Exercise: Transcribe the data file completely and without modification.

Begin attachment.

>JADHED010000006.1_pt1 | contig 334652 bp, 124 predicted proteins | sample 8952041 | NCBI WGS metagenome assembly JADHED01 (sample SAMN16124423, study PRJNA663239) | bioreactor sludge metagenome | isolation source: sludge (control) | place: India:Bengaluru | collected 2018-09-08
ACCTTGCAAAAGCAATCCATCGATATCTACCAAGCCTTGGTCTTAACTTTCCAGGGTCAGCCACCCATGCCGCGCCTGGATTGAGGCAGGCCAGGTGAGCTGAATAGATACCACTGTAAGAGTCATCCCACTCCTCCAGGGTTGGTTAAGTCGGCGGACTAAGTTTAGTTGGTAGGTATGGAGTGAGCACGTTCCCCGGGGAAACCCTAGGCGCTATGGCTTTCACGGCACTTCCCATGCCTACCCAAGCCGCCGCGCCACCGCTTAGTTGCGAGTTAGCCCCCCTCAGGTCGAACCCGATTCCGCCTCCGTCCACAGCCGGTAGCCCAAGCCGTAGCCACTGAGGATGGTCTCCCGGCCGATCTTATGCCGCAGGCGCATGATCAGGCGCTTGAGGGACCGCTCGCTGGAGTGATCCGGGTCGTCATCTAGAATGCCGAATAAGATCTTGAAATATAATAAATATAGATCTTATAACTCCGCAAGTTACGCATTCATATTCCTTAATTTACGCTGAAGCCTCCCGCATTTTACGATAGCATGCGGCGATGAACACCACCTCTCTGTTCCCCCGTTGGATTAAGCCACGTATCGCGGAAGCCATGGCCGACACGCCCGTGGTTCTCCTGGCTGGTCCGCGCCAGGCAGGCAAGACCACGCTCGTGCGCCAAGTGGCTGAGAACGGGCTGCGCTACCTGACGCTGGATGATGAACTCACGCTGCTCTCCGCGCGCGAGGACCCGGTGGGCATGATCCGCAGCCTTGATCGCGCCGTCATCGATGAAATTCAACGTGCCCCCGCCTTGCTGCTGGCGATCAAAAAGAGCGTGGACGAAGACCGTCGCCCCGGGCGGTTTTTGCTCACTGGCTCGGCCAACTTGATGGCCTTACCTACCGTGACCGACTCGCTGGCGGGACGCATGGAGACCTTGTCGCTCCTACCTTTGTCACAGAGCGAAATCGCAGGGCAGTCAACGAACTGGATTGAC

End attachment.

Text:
>JADHED010000006.1_pt1 | contig 334652 bp, 124 predicted proteins | sample 8952041 | NCBI WGS metagenome assembly JADHED01 (sample SAMN16124423, study PRJNA663239) | bioreactor sludge metagenome | isolation source: sludge (control) | place: India:Bengaluru | collected 2018-09-08
ACCTTGCAAAAGCAATCCATCGATATCTACCAAGCCTTGGTCTTAACTTTCCAGGGTCAGCCACCCATGCCGCGCCTGGATTGAGGCAGGCCAGGTGAGCTGAATAGATACCACTGTAAGAGTCATCCCACTCCTCCAGGGTTGGTTAAGTCGGCGGACTAAGTTTAGTTGGTAGGTATGGAGTGAGCACGTTCCCCGGGGAAACCCTAGGCGCTATGGCTTTCACGGCACTTCCCATGCCTACCCAAGCCGCCGCGCCACCGCTTAGTTGCGAGTTAGCCCCCCTCAGGTCGAACCCGATTCCGCCTCCGTCCACAGCCGGTAGCCCAAGCCGTAGCCACTGAGGATGGTCTCCCGGCCGATCTTATGCCGCAGGCGCATGATCAGGCGCTTGAGGGACCGCTCGCTGGAGTGATCCGGGTCGTCATCTAGAATGCCGAATAAGATCTTGAAATATAATAAATATAGATCTTATAACTCCGCAAGTTACGCATTCATATTCCTTAATTTACGCTGAAGCCTCCCGCATTTTACGATAGCATGCGGCGATGAACACCACCTCTCTGTTCCCCCGTTGGATTAAGCCACGTATCGCGGAAGCCATGGCCGACACGCCCGTGGTTCTCCTGGCTGGTCCGCGCCAGGCAGGCAAGACCACGCTCGTGCGCCAAGTGGCTGAGAACGGGCTGCGCTACCTGACGCTGGATGATGAACTCACGCTGCTCTCCGCGCGCGAGGACCCGGTGGGCATGATCCGCAGCCTTGATCGCGCCGTCATCGATGAAATTCAACGTGCCCCCGCCTTGCTGCTGGCGATCAAAAAGAGCGTGGACGAAGACCGTCGCCCCGGGCGGTTTTTGCTCACTGGCTCGGCCAACTTGATGGCCTTACCTACCGTGACCGACTCGCTGGCGGGACGCATGGAGACCTTGTCGCTCCTACCTTTGTCACAGAGCGAAATCGCAGGGCAGTCAACGAACTGGATTGAC